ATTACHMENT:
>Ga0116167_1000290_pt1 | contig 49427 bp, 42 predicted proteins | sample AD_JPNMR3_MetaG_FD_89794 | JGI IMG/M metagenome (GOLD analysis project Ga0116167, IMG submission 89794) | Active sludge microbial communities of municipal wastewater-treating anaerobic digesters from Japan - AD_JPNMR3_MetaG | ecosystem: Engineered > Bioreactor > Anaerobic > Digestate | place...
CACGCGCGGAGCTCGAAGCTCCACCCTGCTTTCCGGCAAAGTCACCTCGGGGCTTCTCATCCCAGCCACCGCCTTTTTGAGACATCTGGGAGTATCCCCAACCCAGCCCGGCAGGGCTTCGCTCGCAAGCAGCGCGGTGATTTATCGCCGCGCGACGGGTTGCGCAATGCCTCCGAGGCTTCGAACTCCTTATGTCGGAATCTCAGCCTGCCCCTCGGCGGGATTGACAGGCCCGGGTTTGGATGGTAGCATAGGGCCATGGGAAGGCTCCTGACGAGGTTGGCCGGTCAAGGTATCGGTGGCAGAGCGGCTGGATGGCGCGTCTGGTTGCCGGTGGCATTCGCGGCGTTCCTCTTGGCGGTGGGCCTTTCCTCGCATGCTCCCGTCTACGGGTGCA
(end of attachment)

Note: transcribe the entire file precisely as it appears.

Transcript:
>Ga0116167_1000290_pt1 | contig 49427 bp, 42 predicted proteins | sample AD_JPNMR3_MetaG_FD_89794 | JGI IMG/M metagenome (GOLD analysis project Ga0116167, IMG submission 89794) | Active sludge microbial communities of municipal wastewater-treating anaerobic digesters from Japan - AD_JPNMR3_MetaG | ecosystem: Engineered > Bioreactor > Anaerobic > Digestate | place...
CACGCGCGGAGCTCGAAGCTCCACCCTGCTTTCCGGCAAAGTCACCTCGGGGCTTCTCATCCCAGCCACCGCCTTTTTGAGACATCTGGGAGTATCCCCAACCCAGCCCGGCAGGGCTTCGCTCGCAAGCAGCGCGGTGATTTATCGCCGCGCGACGGGTTGCGCAATGCCTCCGAGGCTTCGAACTCCTTATGTCGGAATCTCAGCCTGCCCCTCGGCGGGATTGACAGGCCCGGGTTTGGATGGTAGCATAGGGCCATGGGAAGGCTCCTGACGAGGTTGGCCGGTCAAGGTATCGGTGGCAGAGCGGCTGGATGGCGCGTCTGGTTGCCGGTGGCATTCGCGGCGTTCCTCTTGGCGGTGGGCCTTTCCTCGCATGCTCCCGTCTACGGGTGCA